Holidays with Dogs: Where to Go and Top Tips

Whether you’re looking for a dog-friendly holiday cottage with a hot tub to kick back in, or a little seaside town where you and your pup can stroll along the beach, there are plenty of fantastic options for holidays with dogs in the UK. To help you make some unforgettable memories this summer, we’ve rounded up some of the best places to go on holiday with your dog, along with some tips and advice for vacationing pet parents.

Best Destinations for Holidays with Dogs

When choosing a holiday destination to go to with your dog, you want to make sure it’s perfect for both people and pups.

Walking holidays, seaside getaways and camping trips are all great choices, offering plenty of natural open spaces for dogs to explore, and beautiful scenery for the humans too.

For dogs who are comfortable in busier, more urban spaces, a weekend city break could be a great choice too, allowing you to do some sightseeing with your pooch by your side.

Be sure to check that there are dog-friendly restaurants, pubs and anything else you might want to visit nearby before you book somewhere.

City Breaks

In 2023, research into the number of dog-friendly pubs, restaurants, accommodation and walking trails in different UK cities found that Carlisle was the most dog-friendly city in the UK! According to Tripadviser, Carlisle has the highest number of dog-friendly hotels of anywhere in the UK, and there’s no shortage of stunning walks either.

Durham, Plymouth, Portsmouth, and Edinburgh also made the top 5, with Birmingham, Gloucester, London, Aberdeen and Manchester rounding off the top 10. Brighton is another great destination when it comes to dog-friendly cities, boasting scenic walking routes, plenty of dog-friendly businesses and hotels, and of course the seaside too.

Seaside Trips

North Yorkshire

The North Yorkshire coastline is lined with countless traditional seaside towns with beautiful sandy beaches, including Whitby and Scarborough. As well as enjoying the Scarborough rock pools and exploring the majesty of Whitby Abbey, there’s also plenty of rural moorland thrown into the mix.


Cornwall is situated in the south west which boasts a sub-tropical climate, meaning a holiday to Cornwall with your dog is more likely to offer warmer weather, regardless of the time of year. This is perfect for enjoying the 148 amazing beaches that welcome dogs all year round. Many of the top attractions of Cornwall also allow dogs in at least some capacity, including the Eden project, which permits dogs on leads in the outdoor areas.


Enjoy plenty of different scenic walks with your dog along the Norfolk Coast Path for some breathtaking views, or meander along the West Bank Path of the RSPB Titchwell Marsh. Plus, the golden sands of a whole array of dog-friendly beaches in Norfolk await, including Holkham Beach and Old Hunstanton Beach which welcome dogs all year round.

Countryside Getaways

North Wales

For glorious views of welsh mountain scenery, take a hike through Snowdonia National Park, which welcomes dogs on a lead. If your dog is particularly energetic and up for a bit of a challenge, you could even have them accompany you on a trek up the magnificent Mount Snowdon.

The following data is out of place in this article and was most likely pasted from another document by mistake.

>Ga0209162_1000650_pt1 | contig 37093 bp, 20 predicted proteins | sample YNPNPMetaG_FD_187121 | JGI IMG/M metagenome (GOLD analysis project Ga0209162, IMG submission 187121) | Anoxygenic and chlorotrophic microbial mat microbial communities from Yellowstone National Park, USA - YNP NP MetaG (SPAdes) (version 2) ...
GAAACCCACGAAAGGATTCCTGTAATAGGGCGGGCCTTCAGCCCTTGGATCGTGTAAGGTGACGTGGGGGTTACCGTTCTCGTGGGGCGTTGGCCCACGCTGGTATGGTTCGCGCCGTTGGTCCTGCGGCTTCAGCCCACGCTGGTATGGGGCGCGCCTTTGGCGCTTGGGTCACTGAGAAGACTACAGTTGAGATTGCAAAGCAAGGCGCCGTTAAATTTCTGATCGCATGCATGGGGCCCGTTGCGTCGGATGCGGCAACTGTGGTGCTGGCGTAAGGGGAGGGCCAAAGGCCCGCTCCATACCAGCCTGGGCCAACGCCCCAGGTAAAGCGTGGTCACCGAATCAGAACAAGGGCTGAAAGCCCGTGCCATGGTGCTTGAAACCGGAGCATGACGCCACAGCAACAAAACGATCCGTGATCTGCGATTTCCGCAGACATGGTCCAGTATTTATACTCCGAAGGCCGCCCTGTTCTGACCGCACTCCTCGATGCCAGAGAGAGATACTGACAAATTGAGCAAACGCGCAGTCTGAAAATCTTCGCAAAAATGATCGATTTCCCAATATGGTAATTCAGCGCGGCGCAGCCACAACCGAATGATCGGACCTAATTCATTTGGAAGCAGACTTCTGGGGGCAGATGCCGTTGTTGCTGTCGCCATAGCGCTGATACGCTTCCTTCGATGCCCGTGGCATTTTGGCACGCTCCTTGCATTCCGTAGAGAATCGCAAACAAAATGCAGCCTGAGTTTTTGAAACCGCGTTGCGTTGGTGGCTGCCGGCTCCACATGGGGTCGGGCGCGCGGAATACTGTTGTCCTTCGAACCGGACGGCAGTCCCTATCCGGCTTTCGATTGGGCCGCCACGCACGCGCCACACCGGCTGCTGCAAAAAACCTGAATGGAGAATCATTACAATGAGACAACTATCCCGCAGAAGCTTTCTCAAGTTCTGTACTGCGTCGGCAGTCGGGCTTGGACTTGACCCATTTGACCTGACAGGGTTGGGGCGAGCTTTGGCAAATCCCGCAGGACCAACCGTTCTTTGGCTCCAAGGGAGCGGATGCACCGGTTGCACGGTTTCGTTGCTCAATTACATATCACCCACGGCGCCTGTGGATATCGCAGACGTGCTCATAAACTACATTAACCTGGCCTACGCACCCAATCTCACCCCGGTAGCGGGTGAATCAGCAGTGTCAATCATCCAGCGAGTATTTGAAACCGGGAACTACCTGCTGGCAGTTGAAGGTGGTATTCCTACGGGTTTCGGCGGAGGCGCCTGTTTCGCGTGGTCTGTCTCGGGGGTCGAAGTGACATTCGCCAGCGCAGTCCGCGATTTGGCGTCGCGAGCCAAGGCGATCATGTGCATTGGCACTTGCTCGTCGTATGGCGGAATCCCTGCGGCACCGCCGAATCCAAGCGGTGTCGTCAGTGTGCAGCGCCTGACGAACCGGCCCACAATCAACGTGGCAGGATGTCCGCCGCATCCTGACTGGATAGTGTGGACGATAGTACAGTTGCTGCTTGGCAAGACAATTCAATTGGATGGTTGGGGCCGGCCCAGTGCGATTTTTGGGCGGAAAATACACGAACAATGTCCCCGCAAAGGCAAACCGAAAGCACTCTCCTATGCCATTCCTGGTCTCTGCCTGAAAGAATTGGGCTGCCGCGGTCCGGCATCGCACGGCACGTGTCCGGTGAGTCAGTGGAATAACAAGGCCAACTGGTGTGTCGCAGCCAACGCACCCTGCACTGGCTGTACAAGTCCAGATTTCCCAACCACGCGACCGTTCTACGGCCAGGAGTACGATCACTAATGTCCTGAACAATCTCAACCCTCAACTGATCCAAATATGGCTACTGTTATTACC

Cumbria and Lake District

If ruins and remains of historic buildings fascinate you, you’ll be pleased to know that Cumbria has no less than 20 dog-friendly English Heritage Sites that you can explore together. And don’t forget to visit some of the many beautiful bodies of water that make the Lake District so famous – there are even dog-friendly lake cruises available at Windermere.

Yorkshire Dales

For larger, less agile dogs who are too big to carry over stiles, accessible walking routes are key. There are 17 dog-friendly ‘Miles Without Stiles’ walking routes in the Yorkshire Dales, which are accessible to all, people and dogs alike. Plus, there are plenty of dog-friendly pubs to stop off in for a drink and a bite to eat inside the National Park.

Dog-friendly Festivals

Festivals can be great fun for dogs and owners alike, whether you head to a one that’s centred around dogs, like DogFest or Dog Lover’s Festival, or to a music festival that welcomes four-legged friends. Check out our extensive list of some of the best dog-friendly festivals in the UK.

Holidays Abroad with Dogs

While staycations are more suitable for the majority of dogs, some might be happy to go abroad. There are lots more considerations to take into account for holidays abroad with dogs, including the mode of transport you use to get there, relevant vaccinations, and Animal Health Certificates.

Are Holidays Stressful for Dogs?

While many dogs will have the time of their lives on holiday, others may find the change of environment and routine stressful. New places like restaurants, pubs and crowded beaches can be overwhelming for some dogs. Others might not be comfortable with lots of other dogs around, long car trips or new experiences.

You know your pup best, so consider their personality, age, and any medical needs they might have before deciding to take them on holiday with you. If you’re unsure, ask your vet or a qualified behaviourist for advice. It’s important to accept that some dogs will be happier at home with a dog-sitter they know and trust.